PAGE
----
The top two charts are possession and in both of those charts the short term trend (5 game moving average) is underneath the long term trend (20 game moving average).  This indicates that the Blues are still on a downward trend in regards to their 5v5 possession numbers.  The Blues are known as a heavy, possession team, but the way they are playing is slowly and surely chipping away at this reputation.  So based on this analysis, the Blues are still in a downward trend in regards to possession metrics.

The next two charts relate to scoring.  The long term trend for scoring chances for is hovering right at the 50% mark while the short term trend is hovering right below it.  It looks like it might want to cross over, but with the past few games below 50% the short term isn't crossing over soon.  On the other hand, the long term trend for goals for has been below 50% for the past several games and is slowly trending upwards to cross that 50% mark.  The sort term trend has even crossed the long term.  However, and this is a big however, the goals for data points have a large variance.  The data points can fall anywhere between 100 and 0 for a team at 5v5.  In other words, while this might look like a good omen, it isn't a very reliable indicator of momentum.  If the three other trends we looked at were heading upwards I would put more stock in the goals for momentum.  But as it is right now, the goals for momentum could be the result of lucky bounces or a Tarasenko breakaway.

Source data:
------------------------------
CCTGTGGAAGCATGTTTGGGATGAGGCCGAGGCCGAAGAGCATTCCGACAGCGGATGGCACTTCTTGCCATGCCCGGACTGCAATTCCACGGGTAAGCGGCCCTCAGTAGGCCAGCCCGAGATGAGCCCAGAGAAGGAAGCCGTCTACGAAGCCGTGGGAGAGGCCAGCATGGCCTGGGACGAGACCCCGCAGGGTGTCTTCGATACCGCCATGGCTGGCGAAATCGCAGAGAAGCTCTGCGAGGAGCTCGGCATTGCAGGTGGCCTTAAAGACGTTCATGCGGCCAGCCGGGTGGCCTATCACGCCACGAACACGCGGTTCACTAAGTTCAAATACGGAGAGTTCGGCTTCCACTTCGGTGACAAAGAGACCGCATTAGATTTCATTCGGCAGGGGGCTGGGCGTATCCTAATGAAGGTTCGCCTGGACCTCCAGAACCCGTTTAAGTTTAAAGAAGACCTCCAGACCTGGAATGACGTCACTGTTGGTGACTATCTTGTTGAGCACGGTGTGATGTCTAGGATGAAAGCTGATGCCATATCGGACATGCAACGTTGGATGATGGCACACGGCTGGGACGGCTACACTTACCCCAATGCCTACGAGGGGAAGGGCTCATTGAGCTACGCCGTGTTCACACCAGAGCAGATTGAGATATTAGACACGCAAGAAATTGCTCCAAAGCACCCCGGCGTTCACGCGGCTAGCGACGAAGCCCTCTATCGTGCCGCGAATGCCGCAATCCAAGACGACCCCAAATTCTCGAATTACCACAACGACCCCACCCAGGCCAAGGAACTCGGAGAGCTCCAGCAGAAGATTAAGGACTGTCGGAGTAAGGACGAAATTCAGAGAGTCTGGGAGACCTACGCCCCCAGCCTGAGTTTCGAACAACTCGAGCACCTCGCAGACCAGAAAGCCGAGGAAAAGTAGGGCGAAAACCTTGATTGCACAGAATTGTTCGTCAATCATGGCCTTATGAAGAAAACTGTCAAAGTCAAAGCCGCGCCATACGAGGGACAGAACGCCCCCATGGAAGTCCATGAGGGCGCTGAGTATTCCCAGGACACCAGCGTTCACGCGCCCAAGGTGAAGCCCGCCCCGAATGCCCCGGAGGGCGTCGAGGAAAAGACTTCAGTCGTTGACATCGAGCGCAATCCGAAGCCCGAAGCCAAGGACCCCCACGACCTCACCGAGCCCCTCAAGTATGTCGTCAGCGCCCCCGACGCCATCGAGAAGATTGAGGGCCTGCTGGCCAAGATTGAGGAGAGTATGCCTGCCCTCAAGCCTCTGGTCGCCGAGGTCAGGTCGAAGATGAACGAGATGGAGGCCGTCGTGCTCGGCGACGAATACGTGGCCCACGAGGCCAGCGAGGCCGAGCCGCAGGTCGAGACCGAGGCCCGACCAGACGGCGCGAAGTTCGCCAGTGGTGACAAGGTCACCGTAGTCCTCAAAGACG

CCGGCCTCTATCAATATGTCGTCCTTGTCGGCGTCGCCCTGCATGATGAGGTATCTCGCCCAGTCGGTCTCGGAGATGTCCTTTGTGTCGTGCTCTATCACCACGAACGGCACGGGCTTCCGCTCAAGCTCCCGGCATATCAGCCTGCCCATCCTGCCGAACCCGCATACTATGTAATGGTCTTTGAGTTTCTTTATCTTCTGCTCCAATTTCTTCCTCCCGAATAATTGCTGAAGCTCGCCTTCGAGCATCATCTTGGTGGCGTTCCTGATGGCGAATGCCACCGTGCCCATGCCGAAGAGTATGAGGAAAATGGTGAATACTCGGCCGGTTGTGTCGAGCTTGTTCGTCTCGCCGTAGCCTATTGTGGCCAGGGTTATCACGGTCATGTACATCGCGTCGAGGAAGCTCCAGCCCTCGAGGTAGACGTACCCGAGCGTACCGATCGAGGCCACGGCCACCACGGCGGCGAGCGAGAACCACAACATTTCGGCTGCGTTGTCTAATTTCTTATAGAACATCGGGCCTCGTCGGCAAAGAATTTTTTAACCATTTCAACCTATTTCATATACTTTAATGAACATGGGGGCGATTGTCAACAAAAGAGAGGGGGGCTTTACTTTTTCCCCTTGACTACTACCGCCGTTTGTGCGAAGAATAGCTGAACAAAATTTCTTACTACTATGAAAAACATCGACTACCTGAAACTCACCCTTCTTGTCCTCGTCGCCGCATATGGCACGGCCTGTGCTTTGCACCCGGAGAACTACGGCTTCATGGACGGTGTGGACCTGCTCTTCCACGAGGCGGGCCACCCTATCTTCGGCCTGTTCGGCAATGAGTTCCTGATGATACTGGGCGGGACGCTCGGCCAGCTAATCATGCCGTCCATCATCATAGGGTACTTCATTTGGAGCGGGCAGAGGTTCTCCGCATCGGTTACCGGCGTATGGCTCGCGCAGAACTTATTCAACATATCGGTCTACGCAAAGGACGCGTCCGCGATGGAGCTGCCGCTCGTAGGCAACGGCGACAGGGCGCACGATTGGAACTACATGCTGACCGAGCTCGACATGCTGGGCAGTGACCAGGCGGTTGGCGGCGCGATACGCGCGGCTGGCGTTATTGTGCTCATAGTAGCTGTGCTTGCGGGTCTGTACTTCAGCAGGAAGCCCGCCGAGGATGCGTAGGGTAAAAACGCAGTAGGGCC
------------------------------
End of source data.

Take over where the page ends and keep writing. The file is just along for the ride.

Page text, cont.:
Finally, the bottom two charts looks at the ultimate results of all the above stats.  The y axis for the team save % chart starts at 72%.  The momentum for team save % looked promising.  The short term trend was riding above the long term trend.  However, the last few games saw a crossover.  I know what you all are thinking and don't say it.  This is as much on the team as it is on the goaltender.  There are very few goaltenders that can overcome their team's sub 50% possession numbers.  Elliott is a solid goaltender, he isn't superman.  There is one bright spot in all this negativity however.  There is positive momentum for the team's shooting percentage.  The long term trend has been beneath the team's average.  In the last few games, the short term trend has cross the long term trend indicating upwards momentum.  However, as we mentioned above with the goals for trends, a lucky bounce and a Tarasenko breakaway can help boost that shooting % just like it does the goals for percentage.  At least it is upwards momentum and could be something to build on.


The future for the Blues does not look positive.  If they were a stock, I would advise you to sell ASAP or at least hold on to it until the momentum changes.  However, it looks like this team's momentum isn't going to be changing anytime soon.  I'll let you all fight it out in the comments as to whether or not this is on the coach, the players, or bad luck.  I look forward to reading your thoughts.